UK gender pay statement

“Our people are at the heart of our business. We uphold the principles of fairness and equity for every employee and applicant. Our commitment is to harness the full potential of our employees’ talents and resources, fostering an environment that promotes productive working relationships across the company. Our dedication to equality, diversity, and inclusion fuels our innovation and creativity, enhancing our ability to serve our clients and local communities more effectively.”

Alan Manuel, Group CEO
Currie & Brown

March 2024

What is the gender pay gap?

The gender pay gap is an equality measure that shows the difference in average earnings between women and men. It does not show differences in pay for comparable jobs. Gender Pay Gap, UK Government.


How does the gender pay gap differ to equal pay?

Equal pay refers to the fact that everyone will receive fair and equitable remuneration based upon the work they undertake, the role they carry out and the contribution they make to the success of the organisation.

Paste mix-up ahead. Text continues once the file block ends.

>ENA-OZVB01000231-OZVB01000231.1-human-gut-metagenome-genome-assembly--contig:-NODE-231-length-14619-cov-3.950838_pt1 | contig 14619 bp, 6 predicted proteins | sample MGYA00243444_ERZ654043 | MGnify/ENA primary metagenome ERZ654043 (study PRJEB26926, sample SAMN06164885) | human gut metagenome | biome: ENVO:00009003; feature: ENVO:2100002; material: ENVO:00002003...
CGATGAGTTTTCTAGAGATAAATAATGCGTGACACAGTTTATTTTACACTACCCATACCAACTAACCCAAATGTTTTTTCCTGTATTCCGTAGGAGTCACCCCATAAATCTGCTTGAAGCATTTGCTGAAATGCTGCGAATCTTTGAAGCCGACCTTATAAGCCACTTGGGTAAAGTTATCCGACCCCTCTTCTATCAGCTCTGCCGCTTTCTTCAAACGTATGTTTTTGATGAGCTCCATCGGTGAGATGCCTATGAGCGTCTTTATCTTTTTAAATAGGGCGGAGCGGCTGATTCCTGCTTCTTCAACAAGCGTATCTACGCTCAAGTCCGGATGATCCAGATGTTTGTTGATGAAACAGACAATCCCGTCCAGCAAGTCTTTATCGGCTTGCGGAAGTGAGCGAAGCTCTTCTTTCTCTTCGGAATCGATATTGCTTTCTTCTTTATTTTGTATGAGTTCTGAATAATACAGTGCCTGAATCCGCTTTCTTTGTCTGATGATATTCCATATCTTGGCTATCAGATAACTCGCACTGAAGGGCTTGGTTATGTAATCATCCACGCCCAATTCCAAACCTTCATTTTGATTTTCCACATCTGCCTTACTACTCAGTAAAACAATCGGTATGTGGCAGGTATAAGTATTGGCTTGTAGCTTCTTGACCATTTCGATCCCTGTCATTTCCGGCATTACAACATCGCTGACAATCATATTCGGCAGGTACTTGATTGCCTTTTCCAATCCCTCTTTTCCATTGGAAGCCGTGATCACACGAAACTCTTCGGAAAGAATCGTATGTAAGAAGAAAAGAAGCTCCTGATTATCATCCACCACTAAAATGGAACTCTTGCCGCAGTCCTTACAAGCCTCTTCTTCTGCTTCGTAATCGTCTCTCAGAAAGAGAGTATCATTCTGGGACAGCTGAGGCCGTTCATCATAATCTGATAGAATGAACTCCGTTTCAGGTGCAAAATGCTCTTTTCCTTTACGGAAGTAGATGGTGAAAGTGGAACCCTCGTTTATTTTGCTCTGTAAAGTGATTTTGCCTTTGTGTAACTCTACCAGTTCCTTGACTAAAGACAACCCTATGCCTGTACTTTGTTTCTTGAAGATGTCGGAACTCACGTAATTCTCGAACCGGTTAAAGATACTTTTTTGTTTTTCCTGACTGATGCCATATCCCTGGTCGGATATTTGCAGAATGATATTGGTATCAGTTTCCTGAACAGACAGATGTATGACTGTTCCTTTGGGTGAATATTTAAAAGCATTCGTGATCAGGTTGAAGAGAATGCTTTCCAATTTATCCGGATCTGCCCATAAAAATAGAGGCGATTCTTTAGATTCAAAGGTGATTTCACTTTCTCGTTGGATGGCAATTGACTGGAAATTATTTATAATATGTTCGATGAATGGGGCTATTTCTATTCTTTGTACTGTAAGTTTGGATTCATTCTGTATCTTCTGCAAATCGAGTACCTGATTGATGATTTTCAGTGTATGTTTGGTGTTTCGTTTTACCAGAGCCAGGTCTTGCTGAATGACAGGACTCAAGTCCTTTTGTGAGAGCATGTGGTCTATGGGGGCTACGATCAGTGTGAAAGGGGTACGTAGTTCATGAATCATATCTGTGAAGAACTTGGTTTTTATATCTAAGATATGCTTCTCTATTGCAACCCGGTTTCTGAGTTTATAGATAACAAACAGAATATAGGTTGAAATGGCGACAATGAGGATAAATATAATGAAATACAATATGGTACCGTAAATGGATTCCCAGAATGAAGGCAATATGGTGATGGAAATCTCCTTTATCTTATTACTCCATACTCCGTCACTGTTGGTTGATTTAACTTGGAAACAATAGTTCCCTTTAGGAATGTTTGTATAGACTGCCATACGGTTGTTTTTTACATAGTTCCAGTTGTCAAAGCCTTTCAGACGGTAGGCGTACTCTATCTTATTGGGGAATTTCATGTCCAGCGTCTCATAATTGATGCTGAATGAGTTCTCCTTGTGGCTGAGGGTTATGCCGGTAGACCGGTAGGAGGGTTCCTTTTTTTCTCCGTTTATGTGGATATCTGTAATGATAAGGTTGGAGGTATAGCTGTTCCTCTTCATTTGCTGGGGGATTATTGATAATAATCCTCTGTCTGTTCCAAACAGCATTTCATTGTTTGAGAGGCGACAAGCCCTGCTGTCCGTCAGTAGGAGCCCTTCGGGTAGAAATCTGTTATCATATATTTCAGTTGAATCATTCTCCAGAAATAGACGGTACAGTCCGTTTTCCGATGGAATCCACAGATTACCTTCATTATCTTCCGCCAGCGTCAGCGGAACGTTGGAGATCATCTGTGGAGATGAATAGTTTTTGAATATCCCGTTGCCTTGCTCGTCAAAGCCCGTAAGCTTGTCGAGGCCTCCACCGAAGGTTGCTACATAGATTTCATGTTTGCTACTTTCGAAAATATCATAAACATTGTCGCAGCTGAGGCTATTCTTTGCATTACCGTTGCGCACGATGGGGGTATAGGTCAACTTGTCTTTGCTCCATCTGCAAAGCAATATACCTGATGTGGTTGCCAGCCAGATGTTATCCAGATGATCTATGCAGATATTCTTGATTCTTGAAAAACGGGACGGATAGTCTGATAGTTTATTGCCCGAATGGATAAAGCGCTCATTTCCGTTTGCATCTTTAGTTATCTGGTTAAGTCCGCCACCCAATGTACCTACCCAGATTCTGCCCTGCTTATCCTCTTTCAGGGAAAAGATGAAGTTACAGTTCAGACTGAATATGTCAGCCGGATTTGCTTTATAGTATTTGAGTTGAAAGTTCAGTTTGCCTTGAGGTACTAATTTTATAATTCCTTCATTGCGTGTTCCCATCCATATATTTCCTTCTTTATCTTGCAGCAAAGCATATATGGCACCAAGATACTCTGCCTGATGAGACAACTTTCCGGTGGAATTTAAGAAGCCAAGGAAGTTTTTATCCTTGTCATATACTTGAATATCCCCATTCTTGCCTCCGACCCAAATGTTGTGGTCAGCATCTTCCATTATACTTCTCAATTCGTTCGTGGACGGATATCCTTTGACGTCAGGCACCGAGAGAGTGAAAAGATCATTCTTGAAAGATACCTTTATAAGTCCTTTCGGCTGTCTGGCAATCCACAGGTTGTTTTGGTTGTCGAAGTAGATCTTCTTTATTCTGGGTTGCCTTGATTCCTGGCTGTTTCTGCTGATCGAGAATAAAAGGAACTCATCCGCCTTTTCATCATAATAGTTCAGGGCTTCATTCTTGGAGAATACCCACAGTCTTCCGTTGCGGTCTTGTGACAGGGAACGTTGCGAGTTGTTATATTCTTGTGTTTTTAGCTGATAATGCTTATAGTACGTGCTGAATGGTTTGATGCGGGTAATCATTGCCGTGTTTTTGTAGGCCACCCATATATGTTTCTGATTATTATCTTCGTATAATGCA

Analysis of technical staff at Currie & Brown

Job title Earnings % % of female headcount/grade
Assistant level The average pay of females is 10% more than males 38%
Professional level The average pay of males is 12% more than females 49%
Senior professional level The average pay of males is 7% more than females 24%
Associate level The average pay of males is 2% more than females 20%
Associate director level The average pay of males is 6% more than females 13%
Director level The average pay of males is 5% more than females 10%
Senior director The average pay of females is 7% more than males 13%

Last three years figures can be found here:


Gender pay gap analysis at Currie & Brown

At Currie & Brown, we are committed to equal and balanced pay for all, and to tackling gender pay gaps wherever they exist across our organisation. The underrepresentation of women is an issue across our industry; RICS data suggests that only 18% of qualified staff in our industry are female (according to RICS data as at February 2022). The proportionate lack of women, particularly at more senior levels, is a primary driver of our own gender pay gap. As with many organisations in our sector, our support functions are predominantly female, in roles that tend therefore to carry a lower salary, which distorts our statistics.